Home Population The growth of the Hispanic population contributes to the development of Latin jazz in New Orleans

The growth of the Hispanic population contributes to the development of Latin jazz in New Orleans

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NEW ORLEANS (WVUE) — In a practice room at the UNO School of Music, assistant instructor Oscar Rossignoli melodically hits the piano keys without any sheet music to read or even the notes he has memorized.

He says improvisation is a melody that he says comes straight from his heart.

“For me at least, it’s not a style of music,” Rossignoli said. “It’s more of a language. It’s a language more than a category, like you have this style, this style and then you have jazz here.

The pianist has been playing this way for decades, ever since he fell in love with the instrument back home in Honduras.

“I would go to the piano and spend a lot of time with records and stop and play. And that’s how I got to know it,” he said. It’s not like we could have taken jazz lessons at any school. We didn’t have those resources available.

Rossignoli says he’s one of a growing number of musicians in the New Orleans metro area who dedicate their time to Latin azz, which Taslya Mejia, head of international relations at the New Orleans Jazz Museum, defines as “a combination Jazz, Latin American and Caribbean Styles.

However, Mejia says things get complicated when trying to trace the origin of the sound with different groups of people believing the stories passed down by word of mouth. But most experts agree it started with Cuban music prodigy Mario Bauzá when he brought his country’s Congolese rhythms and beats to Harlem in the 1920s.

However, the music he played did not pick up as quickly as other styles of music.

“He played this music, these notes to different musicians and they were like, ‘No, that’s not quite it.’ But he had a bigger dream and he thought, ‘One day I’m going to play these beats because these are my roots. This is who we are.'”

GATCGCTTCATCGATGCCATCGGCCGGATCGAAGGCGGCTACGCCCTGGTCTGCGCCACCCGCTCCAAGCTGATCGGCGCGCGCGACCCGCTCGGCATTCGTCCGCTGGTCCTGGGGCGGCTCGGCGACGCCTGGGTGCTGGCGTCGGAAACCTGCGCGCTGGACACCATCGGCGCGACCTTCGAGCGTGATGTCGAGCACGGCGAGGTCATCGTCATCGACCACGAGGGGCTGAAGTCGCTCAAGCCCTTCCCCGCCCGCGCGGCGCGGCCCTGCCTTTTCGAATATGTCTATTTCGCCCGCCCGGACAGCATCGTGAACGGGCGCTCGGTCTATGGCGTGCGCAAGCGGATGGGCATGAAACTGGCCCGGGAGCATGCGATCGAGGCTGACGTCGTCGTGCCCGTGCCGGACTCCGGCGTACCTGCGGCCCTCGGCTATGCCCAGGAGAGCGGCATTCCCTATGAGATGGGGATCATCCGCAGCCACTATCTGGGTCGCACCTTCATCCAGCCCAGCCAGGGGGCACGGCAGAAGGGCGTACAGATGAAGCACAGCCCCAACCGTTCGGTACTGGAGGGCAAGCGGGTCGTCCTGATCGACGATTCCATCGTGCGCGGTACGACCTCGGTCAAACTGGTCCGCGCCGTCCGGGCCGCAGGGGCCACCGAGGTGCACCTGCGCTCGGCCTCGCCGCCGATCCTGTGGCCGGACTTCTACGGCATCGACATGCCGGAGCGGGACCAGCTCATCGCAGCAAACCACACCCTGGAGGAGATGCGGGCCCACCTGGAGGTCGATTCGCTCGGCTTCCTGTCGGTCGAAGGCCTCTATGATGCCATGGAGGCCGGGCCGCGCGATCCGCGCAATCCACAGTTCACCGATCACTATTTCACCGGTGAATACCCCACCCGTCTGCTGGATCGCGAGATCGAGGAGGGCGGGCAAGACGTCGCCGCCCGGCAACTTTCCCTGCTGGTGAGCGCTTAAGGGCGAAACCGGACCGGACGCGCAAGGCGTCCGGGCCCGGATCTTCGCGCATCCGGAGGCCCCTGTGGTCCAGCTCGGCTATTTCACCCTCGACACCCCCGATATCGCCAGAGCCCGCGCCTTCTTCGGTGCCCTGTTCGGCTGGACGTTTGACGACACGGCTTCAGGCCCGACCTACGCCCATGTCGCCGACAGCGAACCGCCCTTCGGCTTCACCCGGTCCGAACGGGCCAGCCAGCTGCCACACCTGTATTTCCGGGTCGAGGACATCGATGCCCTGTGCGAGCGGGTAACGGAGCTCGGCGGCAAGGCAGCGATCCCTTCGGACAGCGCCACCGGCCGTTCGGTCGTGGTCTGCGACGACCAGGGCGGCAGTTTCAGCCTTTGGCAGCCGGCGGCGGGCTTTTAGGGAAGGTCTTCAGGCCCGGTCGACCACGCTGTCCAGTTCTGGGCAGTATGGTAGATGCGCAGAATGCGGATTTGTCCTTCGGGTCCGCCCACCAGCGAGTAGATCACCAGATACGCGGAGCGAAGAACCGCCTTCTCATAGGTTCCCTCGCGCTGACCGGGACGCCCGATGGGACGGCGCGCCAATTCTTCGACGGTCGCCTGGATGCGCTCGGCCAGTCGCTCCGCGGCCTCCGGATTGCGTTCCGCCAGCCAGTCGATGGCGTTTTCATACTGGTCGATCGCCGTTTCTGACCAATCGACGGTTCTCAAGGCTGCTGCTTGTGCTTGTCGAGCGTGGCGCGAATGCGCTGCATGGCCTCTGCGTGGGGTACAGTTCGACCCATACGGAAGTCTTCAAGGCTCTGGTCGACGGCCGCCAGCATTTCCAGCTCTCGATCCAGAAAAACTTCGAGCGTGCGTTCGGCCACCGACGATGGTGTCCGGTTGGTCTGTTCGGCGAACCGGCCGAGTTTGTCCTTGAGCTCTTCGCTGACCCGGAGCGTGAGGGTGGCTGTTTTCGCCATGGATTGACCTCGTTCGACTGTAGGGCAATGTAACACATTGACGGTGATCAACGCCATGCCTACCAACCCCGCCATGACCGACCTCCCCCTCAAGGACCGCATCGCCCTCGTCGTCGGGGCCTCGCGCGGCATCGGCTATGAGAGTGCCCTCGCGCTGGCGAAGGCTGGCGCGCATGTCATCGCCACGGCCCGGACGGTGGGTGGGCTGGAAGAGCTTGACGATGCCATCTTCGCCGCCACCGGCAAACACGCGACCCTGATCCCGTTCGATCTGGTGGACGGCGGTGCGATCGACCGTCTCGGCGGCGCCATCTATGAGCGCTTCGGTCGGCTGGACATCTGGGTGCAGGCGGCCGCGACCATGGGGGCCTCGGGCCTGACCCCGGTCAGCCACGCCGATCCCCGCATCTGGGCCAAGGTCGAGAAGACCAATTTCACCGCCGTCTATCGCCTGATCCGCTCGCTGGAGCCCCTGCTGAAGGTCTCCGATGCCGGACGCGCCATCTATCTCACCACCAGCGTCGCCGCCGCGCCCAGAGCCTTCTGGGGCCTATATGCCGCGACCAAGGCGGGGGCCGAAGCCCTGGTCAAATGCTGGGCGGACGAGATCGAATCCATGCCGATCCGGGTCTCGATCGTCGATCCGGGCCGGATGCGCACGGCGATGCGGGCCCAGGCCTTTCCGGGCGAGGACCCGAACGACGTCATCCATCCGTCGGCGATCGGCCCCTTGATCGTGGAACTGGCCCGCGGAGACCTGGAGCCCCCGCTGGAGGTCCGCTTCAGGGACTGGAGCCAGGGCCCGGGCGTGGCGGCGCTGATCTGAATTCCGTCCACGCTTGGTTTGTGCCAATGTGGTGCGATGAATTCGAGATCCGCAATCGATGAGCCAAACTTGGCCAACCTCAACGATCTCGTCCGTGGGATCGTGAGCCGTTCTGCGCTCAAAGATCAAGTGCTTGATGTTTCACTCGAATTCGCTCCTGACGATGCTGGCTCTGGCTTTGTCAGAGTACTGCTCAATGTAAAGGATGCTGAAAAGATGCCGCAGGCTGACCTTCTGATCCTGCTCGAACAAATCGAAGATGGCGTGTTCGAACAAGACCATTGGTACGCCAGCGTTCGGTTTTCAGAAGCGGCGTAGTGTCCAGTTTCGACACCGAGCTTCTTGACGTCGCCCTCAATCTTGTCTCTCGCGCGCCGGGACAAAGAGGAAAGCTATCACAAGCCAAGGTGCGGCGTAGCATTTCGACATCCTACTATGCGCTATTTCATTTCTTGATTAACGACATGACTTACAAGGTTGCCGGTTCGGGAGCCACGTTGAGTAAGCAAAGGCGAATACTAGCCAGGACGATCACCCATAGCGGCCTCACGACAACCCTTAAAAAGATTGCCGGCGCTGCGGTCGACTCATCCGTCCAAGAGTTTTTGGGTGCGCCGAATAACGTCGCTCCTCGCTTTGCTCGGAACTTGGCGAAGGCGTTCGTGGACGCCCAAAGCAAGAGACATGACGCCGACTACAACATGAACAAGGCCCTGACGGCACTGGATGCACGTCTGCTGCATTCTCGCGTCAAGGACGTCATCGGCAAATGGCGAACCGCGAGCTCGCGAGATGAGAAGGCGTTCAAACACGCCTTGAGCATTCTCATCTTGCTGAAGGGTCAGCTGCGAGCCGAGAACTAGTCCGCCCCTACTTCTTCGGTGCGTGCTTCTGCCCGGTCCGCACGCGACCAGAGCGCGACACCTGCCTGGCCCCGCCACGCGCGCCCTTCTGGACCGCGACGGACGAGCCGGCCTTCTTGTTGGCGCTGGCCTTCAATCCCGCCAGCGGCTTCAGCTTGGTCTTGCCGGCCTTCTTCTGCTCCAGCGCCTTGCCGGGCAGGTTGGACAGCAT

Over time, Bauzá’s work as a musician and composer became more popular as more Latin American immigrants put down roots in American cities.

“You have to understand the great immigration in the 50s and 40s for Cubans to the United States,” said Cuban-born percussionist Alexey Martí.

At the age of 7, Martí says he was inspired by the Afro-Cuban religious ceremonies of his grandparents and took up congas. From there, he developed an appreciation for the traditional music of his country and found success performing with different bands. In 2008, he took a leap of faith and traveled to New Orleans to work on his craft, like many Cuban artists before him.

Martí says the music he played at home merges with what you hear in the French Quarter, the second lines and the Mardi Gras parades.

“The conga is a rhythm. It’s a carnival rhythm and they create a nice fusion between Cuban percussionists and trumpeters,” he said. “They create one of the most beautiful combinations of jazz, Latin jazz. The Latinos came to amplify all the Latin American rhythms with jazz, with American music.

Traditional New Orleans jazz also mixes easily with other Caribbean sounds like merengue from the Dominican Republic.

“You have the freedom to improvise on accordion, tamboras, hand drums, guiro. It’s really very easy to improvise,” said Dominican-born musician Fermín Ceballos. “We’re very close to the type of jazz we do here (in New Orleans).”